"The Act of Teaching" is a research-based text that helps student teachers develop the confidence and competence they need to succeed in the classroom. Practical and applied, the text addresses what teachers need to know about students (how they learn and their diversities); how to plan and provide instruction; how to assess, manage and motivate students; and how, overall, to be an effective teacher. Every topic covered in "The Act of Teaching" is derived from the recommendations of the Educational Testing Service on what a beginning teacher should know and from the National Board for Professional Teaching Standards on what an effective experienced teacher should know.
Table of Contents
The Act of Teaching, Third Edition PART ONE: THE BACKDROP OF TEACHINGChapter 1: Factors that Influence How We TeachChapter 2: The Challenge of Teaching in a Changing SocietyChapter 3: Teaching Diverse StudentsChapter 4: Three Schools of Thought About Learning and TeachingChapter 5: Getting to Know Your Students and Motivating Them to Learn PART TWO: THE ACT OF TEACHINGChapter 6: Planning InstructionChapter 7: Four Instructional Alternatives: Presentation, Discussion, Independent Study, and Individualized InstructionChapter 8: Four More Instructional Alternatives: Cooperative Learning, Discovery Learning, Constructivism, and Direct InstructionChapter 9: Evaluating Students' Learning PART THREE: THE EFFECTIVE TEACHERChapter 10: Personal Attributes and Characteristics of Effective TeachersChapter 11: Professional Skills and Abilities of Effective TeachersChapter 12: Classroom Management Skills of Effective TeachersChapter 13: Challenges Classroom Teachers FaceChapter 14: Reflective Skills of Effective Teachers PART FOUR: PRACTICE TEACHING MANUALUnit 1 Microteaching: Practicing Critical Teaching SkillsUnit 2 Reflective Teaching: Practicing Being a Thoughtful PractitionerUnit 3 Room 221: A Simulation: Solving Classroom Problems Appendix: How the Act of Teaching Meets the Requirements of Praxis IIIGlossaryCreditsIndexes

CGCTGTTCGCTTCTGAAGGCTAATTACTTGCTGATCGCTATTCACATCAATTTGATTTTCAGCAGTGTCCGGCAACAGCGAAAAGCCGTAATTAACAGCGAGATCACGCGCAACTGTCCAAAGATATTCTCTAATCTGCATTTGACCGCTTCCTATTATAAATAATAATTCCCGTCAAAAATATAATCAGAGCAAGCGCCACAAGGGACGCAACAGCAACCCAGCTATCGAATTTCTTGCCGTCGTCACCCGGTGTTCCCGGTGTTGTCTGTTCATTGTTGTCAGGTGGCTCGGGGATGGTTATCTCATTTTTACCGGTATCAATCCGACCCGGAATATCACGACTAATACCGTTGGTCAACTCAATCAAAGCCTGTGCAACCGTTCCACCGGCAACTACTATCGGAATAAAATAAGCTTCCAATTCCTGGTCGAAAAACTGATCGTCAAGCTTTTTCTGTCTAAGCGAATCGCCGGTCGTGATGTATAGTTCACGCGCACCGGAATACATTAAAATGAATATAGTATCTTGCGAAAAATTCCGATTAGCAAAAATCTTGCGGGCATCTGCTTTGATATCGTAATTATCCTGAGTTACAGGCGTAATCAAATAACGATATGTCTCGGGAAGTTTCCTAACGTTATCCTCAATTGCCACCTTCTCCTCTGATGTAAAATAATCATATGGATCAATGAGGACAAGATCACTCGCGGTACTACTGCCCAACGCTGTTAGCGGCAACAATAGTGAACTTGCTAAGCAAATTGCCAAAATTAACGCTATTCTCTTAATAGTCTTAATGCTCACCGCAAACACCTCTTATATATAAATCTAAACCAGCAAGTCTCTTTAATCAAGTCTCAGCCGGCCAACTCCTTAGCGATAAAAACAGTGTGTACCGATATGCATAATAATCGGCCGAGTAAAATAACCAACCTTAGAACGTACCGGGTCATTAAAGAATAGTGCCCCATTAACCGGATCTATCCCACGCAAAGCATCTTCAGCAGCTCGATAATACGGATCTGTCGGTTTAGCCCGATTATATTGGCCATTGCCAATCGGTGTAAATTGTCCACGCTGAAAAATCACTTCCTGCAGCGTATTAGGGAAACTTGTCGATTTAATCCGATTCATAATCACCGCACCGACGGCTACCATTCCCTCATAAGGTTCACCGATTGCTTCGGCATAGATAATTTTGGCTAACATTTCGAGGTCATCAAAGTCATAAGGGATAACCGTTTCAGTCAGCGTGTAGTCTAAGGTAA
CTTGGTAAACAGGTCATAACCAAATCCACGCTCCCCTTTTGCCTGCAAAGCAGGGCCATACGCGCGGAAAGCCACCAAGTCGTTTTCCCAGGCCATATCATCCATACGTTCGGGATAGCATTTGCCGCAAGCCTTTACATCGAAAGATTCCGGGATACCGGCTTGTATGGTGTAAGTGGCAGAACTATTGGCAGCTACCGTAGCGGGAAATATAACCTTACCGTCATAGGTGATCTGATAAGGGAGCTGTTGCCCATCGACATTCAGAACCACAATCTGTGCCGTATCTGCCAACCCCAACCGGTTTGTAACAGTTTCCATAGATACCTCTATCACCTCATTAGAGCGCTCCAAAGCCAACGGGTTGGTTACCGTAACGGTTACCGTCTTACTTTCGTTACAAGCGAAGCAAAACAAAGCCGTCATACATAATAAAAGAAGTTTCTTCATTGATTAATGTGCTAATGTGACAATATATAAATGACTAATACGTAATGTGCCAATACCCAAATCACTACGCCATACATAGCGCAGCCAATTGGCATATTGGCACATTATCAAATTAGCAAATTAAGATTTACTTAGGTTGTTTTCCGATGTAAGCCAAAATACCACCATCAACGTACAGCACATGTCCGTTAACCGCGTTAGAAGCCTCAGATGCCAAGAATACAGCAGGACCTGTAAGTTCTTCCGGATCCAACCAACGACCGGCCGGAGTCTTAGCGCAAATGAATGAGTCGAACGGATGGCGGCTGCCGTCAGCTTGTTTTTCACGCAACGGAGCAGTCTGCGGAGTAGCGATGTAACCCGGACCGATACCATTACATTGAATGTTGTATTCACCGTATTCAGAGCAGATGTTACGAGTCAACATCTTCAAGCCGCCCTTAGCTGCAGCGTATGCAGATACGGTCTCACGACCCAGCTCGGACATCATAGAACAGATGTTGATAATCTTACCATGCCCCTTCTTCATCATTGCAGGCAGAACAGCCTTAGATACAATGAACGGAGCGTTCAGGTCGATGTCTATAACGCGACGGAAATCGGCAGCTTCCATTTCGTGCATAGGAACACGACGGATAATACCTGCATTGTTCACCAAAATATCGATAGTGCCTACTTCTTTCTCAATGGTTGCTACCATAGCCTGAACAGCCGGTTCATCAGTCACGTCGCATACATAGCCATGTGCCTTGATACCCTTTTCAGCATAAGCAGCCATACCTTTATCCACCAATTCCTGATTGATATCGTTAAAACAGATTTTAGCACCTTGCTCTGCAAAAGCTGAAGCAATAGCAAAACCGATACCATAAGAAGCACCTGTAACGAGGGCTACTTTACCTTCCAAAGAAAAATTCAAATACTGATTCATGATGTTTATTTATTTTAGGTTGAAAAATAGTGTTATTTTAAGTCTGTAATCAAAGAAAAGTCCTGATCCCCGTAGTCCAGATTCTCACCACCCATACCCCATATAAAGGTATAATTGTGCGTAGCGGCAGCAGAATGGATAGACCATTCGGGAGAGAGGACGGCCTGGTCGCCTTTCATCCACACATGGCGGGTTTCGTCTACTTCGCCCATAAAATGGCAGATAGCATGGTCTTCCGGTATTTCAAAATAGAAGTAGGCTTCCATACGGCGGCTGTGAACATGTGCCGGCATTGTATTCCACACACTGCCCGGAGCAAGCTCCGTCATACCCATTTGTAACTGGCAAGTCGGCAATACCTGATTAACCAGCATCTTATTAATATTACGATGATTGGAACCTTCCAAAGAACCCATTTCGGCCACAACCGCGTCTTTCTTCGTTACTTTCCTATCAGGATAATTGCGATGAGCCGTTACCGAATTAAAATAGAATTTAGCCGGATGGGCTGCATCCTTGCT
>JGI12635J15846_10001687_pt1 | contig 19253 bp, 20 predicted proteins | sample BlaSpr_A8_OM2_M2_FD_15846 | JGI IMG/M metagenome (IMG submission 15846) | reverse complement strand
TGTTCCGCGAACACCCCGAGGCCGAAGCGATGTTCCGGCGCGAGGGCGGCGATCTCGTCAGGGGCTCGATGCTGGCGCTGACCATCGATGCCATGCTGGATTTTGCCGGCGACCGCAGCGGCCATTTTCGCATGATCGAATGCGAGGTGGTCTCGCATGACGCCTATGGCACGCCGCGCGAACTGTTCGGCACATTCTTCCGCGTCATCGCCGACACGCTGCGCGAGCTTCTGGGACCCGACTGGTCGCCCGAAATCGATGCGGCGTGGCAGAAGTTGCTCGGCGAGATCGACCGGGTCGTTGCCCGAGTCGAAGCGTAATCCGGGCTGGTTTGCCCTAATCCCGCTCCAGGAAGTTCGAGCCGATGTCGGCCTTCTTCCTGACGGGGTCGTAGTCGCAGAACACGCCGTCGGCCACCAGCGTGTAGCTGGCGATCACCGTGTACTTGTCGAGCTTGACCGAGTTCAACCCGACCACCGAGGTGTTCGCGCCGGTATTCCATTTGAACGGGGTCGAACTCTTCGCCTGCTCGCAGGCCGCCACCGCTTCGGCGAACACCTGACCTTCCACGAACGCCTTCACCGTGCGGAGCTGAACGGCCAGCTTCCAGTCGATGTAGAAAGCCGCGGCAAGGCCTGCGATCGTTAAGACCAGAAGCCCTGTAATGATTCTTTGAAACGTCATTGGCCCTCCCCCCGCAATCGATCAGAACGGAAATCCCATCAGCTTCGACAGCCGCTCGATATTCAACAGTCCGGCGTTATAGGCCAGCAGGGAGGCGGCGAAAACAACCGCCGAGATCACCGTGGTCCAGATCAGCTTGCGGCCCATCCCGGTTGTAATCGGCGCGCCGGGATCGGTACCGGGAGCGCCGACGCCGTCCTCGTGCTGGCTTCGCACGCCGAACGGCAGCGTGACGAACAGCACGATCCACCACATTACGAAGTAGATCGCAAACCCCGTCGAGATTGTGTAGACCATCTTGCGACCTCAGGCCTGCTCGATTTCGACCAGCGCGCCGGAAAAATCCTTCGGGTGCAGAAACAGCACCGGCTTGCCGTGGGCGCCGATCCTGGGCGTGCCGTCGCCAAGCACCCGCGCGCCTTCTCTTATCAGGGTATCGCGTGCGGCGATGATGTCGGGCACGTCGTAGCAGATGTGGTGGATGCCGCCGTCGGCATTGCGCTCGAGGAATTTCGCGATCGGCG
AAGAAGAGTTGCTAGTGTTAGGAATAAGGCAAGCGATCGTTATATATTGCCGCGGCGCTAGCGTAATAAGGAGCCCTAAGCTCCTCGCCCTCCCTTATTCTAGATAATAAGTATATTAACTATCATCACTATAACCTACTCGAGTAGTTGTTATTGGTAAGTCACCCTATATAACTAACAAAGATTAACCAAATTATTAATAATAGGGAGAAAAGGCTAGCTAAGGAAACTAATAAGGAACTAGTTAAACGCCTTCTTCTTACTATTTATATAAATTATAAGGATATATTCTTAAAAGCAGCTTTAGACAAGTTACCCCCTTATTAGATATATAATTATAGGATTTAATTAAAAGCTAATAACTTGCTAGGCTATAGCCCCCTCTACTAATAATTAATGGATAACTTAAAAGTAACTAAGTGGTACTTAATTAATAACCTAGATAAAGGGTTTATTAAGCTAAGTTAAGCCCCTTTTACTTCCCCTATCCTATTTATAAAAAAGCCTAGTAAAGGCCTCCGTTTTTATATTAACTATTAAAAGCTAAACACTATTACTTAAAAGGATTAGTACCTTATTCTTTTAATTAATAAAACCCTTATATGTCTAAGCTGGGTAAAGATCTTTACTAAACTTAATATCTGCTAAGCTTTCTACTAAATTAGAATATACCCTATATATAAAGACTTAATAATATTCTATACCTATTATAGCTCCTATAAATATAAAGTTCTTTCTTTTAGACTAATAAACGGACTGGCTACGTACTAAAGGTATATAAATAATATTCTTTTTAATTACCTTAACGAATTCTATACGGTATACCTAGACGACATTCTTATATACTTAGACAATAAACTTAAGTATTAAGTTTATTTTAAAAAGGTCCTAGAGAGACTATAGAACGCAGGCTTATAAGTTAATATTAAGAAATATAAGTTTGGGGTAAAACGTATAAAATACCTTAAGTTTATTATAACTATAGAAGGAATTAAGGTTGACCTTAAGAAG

Donald Cruickshank received his degrees from the State University College at Buffalo, NY, and University of Rochester. After stints as a teacher, coach, supervisor, and principal in the Rochester schools, as he began a college teaching and administrative career that took him to SUNY Brockport, the University of Tennessee, Wheelock College, and The Ohio State University. The author of over 100 chapters, articles, and encyclopedia entries, this is his eighth book. He is best known for his pioneering efforts in developing simulations and reflective teaching. Deborah Bainer is associate professor of education at The Ohio State University, Mansfield campus, where she coordinates the teacher preparation programs. She received her B.S. in biology from Geneva College and her M.S. in environmental education and Ph.D. in Teacher Education from The Ohio State University. She taught middle school and high school science in the U.S. and in Asia, and formerly chaired the education department at Biola University. Currently her teaching responsibilities involve general pedagogy, supervision, and science and social studies methods. Dr. Bainer has authored numerous articles and book chapters reflecting her research in teacher professional development through partnerships, teacher reflectivity, and effective multicultural instruction. Kim Metcalf is director of the Teacher Education Laboratory at Indiana University, Bloomington, and associate professor of curriculum and instruction. He was awarded his M.A. and PH.D. in teacher education and educational research and evaluation from The Ohio State University. Dr. Metcalf is a former music teacher who worked with students in grades K to 12, primarily in instrumental music. His major responsibilities now focus on designing, providing, and evaluating preservice teacher education. He is coauthor of the chapter "Training within Teacher Preparation" in the Handbook of Research on the Teacher Education, and is contributor to the International Encyclopedia of Education.